Saturday, May 09, 2009

Epic Gordian knots of farce...

...I am at a loss of words for this.  The G let let the banks run the stress tests based on their own assumptions.  If the results were negative, the Banks would have to raise capital to meet the approval of their regulatory overseers.   Of course, the results were negative to the tune of 74 Billion dollars.  

Now, they gain a 6 month period to wait and see if earnings outstrip "forecaststs".

Why not demand they raise additional capital, weighted an error term for the accuracy of the earnings forecasts?

I don't really need more evidence of regulatory capture, but it just keeps coming.

US banks claim line softened on $74bn

By Francesco Guerrera and Saskia Scholtes in New York and Krishna Guha in Washington

Published: May 8 2009 16:18 | Last updated: May 9 2009 04:06

US banks have been given government assurances they will be allowed to raise less than the $74.6bn in equity mandated by stress tests if earnings over the next six months outstrip regulators’ forecasts, bankers said.

The agreement, which was not mentioned when the government revealed the results on Thursday, means some banks may not have to raise as much equity through share issues and asset sales as the market is expecting. It could also increase the incentive for banks to book profits in the next two quarters.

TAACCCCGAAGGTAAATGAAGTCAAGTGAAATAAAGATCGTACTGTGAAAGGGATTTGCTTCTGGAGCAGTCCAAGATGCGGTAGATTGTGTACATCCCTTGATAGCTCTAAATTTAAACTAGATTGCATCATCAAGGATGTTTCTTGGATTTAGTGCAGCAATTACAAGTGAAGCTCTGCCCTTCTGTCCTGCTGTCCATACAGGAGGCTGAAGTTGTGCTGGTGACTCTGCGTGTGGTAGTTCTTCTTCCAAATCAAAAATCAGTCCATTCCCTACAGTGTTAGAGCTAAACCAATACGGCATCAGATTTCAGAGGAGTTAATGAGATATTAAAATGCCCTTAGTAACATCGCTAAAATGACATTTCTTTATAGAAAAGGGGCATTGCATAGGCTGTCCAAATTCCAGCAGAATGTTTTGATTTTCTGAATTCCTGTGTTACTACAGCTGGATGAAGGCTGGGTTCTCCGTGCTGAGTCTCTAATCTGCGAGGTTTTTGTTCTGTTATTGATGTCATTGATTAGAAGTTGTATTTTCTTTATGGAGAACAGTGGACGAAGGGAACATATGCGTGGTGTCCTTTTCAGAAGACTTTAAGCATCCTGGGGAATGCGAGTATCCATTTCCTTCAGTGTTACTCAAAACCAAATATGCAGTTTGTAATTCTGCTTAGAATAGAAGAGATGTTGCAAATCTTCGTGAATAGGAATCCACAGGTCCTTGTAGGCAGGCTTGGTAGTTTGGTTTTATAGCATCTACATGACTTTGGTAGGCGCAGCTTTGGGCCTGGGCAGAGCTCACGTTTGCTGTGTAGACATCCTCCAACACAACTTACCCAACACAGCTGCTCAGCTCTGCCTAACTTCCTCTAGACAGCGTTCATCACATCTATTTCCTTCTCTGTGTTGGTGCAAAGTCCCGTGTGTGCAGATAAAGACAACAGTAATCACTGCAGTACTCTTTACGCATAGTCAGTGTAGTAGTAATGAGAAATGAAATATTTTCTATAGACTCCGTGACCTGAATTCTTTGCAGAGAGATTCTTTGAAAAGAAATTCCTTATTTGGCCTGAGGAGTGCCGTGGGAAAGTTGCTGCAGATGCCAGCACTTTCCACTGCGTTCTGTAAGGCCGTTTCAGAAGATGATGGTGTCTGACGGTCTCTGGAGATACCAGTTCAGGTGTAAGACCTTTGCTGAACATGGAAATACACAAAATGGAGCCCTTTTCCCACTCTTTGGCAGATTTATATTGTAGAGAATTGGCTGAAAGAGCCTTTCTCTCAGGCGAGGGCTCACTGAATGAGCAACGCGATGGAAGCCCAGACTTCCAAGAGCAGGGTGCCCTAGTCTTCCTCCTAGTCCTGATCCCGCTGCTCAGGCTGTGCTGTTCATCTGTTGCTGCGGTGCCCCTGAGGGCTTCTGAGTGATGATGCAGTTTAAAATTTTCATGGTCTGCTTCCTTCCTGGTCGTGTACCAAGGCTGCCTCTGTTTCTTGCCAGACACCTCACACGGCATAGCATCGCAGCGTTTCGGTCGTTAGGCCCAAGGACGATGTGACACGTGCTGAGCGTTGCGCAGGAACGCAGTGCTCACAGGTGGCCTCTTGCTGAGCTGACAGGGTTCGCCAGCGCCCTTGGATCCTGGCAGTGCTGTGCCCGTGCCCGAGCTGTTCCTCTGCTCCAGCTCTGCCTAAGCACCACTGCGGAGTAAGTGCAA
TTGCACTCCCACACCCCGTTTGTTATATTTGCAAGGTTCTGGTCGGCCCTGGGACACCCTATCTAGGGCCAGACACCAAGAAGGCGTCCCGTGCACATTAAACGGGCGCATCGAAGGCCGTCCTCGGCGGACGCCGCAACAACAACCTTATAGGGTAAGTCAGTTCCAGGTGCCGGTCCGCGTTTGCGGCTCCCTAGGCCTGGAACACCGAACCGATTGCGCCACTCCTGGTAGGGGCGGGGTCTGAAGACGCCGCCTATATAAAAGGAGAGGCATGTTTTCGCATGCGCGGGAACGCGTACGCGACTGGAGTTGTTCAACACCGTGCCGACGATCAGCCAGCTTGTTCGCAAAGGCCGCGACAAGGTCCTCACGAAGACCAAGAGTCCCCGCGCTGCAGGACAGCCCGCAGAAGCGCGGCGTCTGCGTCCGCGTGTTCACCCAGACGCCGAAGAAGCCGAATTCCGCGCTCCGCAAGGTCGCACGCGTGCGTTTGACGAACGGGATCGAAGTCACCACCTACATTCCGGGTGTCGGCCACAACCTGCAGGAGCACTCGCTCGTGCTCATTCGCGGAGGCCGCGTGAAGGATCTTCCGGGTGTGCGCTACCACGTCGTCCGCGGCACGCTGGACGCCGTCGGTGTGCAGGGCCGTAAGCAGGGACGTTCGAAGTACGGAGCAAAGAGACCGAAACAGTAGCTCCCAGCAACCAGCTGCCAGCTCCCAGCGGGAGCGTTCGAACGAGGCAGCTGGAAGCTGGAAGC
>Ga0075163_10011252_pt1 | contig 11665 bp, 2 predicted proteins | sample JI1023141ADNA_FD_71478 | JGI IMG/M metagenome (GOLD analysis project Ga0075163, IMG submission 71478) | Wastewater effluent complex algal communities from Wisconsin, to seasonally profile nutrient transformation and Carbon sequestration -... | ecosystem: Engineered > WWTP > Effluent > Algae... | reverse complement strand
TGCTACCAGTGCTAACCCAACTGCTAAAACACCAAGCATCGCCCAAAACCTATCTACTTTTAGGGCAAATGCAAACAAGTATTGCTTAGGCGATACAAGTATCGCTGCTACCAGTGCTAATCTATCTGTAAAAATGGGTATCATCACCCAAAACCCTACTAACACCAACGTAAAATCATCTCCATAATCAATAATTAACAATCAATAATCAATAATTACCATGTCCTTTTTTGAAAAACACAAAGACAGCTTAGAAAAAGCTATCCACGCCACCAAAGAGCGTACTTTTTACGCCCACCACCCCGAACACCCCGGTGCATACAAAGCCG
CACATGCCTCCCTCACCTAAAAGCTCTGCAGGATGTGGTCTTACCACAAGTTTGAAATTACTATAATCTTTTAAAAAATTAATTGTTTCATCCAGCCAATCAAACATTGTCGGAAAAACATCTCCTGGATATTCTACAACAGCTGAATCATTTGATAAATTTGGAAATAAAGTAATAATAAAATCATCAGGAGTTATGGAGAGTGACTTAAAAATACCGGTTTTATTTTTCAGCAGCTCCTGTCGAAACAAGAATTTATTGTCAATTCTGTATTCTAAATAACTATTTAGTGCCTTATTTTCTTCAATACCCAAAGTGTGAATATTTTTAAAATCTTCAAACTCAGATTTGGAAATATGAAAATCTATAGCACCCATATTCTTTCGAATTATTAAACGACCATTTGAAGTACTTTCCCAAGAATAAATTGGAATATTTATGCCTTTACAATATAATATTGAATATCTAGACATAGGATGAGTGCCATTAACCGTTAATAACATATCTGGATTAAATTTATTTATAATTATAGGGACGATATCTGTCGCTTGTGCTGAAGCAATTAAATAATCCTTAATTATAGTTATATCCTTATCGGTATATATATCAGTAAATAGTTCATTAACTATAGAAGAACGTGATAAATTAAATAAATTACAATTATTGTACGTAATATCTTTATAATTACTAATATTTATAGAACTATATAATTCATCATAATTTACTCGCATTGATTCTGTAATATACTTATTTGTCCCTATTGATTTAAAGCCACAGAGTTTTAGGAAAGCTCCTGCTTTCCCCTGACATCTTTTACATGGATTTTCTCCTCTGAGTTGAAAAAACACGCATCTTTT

The banks have 28 days to announce their capital-raising plans and until November 9 to implement them. Wells Fargo and other banks that will have to raise capital told the Financial Times that if operating profits were greater than the government’s stress-case forecast for the second and third quarter, they would receive credit for the difference. That, in turn, would reduce the need to raise fresh equity from other sources.

A Federal Reserve official said the 10 banks that need a combined $74.6bn in equity would be expected not to assume that their earnings would be higher than in the stress test when presenting their capital-raising plans. However, the official declined to comment on whether banks could take credit for such earnings as they materialised and adjust their capital-raising plans accordingly by November.

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